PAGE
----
THING 15 – Copyright 2019-06-27T15:17:16+00:00

Project Description

THING 15 – COPYRIGHT

Copyright is a law which governs how we can use artistic or creative works, be them digital or not, such as music, novels, plays, articles, sculptures, movies, pictures or software code and interfaces. It is present in most countries around the world and follows the same basic principles, with some twists here and there.

Copyright exists to foster economic markets, and protects interests of artists, creators and their industrial partners. It is a form of intellectual property, alongside patents, trademarks, trade secrets as well as image, privacy and data rights.

Copyright is automatic, worldwide and will expire a long time after your demise. Creating copyrighted works is easy, just snap a picture with your smartphone or text a poem to a loved one. What is a bit harder is making a decent wage with the copyrighted works you create.

From the user’s perspective, copyright forbids what technology allows. For example, a lot of people would lose their jobs if anyone could make their own copies of popular video games or movies and sell them to their friends. This being said, widespread access to smartphones and the internet has changed how we access and use artistic and cultural works, shaking the foundations of copyright rules.

As you may suspect, copyright is complex, so it is hard to know exactly what’s illegal or not. There are two broad ways to safely use copyrighted content.

Firstly, you can seek permission from the legitimate right holder. This could be the original creator, such as the author of a book or their publisher, as well as a special type of organisation specializing in clearing copyrights. They are called collecting societies. In Canada, the Copyright Board weigh in on how much collecting societies can charge user communities, such as universities or radio stations.

Seeking permission is the safest way to use copyrighted content. On the other hand, it sometimes fails because it is hard to locate the right entity to seek permission from, licensing is too expensive or the right holder refuses to grant permission. This leads us to our second point.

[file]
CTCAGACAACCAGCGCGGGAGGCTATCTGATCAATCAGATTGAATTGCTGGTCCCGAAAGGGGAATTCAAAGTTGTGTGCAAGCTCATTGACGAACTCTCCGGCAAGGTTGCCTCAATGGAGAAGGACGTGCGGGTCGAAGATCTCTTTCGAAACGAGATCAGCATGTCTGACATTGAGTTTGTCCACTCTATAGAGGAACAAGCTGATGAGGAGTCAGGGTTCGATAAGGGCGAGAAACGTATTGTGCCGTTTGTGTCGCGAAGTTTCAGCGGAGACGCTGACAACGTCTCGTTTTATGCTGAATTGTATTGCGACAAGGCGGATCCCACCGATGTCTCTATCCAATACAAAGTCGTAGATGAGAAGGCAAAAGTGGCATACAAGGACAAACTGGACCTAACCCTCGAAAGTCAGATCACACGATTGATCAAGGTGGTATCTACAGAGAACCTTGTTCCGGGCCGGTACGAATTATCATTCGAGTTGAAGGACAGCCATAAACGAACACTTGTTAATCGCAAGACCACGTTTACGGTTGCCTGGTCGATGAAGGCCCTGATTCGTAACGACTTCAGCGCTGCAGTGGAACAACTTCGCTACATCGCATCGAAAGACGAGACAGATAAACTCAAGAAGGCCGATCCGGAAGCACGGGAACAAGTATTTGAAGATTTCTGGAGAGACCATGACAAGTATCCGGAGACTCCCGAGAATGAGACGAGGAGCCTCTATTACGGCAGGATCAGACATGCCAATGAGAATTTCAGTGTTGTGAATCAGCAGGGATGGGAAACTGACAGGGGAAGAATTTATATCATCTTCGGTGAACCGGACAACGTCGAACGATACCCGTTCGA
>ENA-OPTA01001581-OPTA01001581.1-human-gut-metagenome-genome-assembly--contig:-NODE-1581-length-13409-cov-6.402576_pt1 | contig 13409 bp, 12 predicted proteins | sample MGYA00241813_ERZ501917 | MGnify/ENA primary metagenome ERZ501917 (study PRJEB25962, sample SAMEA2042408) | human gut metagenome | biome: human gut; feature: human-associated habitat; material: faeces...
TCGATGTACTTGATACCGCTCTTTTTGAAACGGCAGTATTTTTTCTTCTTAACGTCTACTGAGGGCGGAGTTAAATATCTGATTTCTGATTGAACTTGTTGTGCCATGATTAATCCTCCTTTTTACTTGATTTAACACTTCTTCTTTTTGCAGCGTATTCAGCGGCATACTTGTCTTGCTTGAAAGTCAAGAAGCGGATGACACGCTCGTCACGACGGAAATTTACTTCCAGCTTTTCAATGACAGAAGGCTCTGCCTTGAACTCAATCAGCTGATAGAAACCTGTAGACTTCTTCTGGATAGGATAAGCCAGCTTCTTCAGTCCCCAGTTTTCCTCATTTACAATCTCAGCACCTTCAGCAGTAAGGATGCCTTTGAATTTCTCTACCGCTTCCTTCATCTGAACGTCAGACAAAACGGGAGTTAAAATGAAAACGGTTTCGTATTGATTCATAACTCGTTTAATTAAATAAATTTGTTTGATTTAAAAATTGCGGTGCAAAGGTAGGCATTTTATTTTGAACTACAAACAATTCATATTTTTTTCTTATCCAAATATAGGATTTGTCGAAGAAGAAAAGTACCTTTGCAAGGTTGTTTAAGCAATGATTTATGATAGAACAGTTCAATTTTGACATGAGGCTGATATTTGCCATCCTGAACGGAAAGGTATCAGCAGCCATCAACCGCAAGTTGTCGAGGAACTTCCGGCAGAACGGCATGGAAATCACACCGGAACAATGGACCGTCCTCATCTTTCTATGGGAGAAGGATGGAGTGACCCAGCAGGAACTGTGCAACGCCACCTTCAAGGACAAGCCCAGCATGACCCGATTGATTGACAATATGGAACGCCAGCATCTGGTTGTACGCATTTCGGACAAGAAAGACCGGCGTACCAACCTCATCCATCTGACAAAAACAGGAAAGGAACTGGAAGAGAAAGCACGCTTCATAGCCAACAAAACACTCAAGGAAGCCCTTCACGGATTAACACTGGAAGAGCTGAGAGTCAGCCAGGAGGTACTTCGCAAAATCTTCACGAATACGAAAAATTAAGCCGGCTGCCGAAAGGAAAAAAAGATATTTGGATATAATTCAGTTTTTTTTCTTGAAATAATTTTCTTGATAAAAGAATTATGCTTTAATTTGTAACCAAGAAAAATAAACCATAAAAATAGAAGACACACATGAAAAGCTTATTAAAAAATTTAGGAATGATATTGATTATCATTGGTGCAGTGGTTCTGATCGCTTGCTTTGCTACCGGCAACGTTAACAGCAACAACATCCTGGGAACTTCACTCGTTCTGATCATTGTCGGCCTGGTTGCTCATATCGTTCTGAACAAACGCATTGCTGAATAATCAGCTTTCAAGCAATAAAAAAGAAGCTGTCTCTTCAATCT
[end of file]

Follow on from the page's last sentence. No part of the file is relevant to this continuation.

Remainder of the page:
Secondly, you can qualify for an exception for your use. When this occurs, you don’t need permission from the right holder – or pay them – to use the work. Some common exceptions found worldwide include the use of short citations of other author’s writings or copying to facilitate access to knowledge for the visually impaired.

In Canada, we have a few additional exceptions, such as fair dealings for the purposes of news reporting, criticism, review, parody, satire, private study, research and education. Copyright also identifies special cases or institutions which have additional exceptions. Because they are seen as curating the public good, educational institutions, libraries, archives and museums get special exceptions to fulfill their mission.

The USA has a slightly different take, they have a fair use exception and it is more flexible than Canadian fair dealing. European Union countries mostly offer precise exceptions rather than fair use/dealings. You need look at the rules applicable in which the use takes place. The worldwide reach of the Internet, coupled with easy access to technologies makes copyright slippery.

Simply stated, Canadian copyright rules provides for a strong property right and flexible exceptions. It aims to create economic markets and protect the interest of artists, creators and industry. Users of copyright content can rely on exceptions should markets fail. Copyright is tricky but necessary.

ACTIVITIES

Let’s pretend you are a DJ. You want to play a song on the air. Can you just click on a file and play it? No. That’s what technology allows but copyright rules forbids.

As a reserved right, playing a song on a commercial radio station requires the permission from the legitimate rights holder. Permission implies the payment of a royalty. So, who should get the money? Would it be the composer, the lyricist, or the band playing the song (all of whom could be different groups of people)? Also, how much does it cost and how do you pay?

To solve all those tricky questions, a Canadian collecting society called SOCAN offers radio stations a blanket licence to cover the use of songs. After collecting the fees, SOCAN uses playlists from radio stations and audience metrics to distribute monies.

Step 1

Curious to see who is a legitimate right holder for your favorite song? Access SOCAN’s Public Repertoire on the Internet and look for your favorite song. The SOCAN website will tell you who’s registered as a right holder for that title!   TIP: This works best if you search for works from Canadian artists…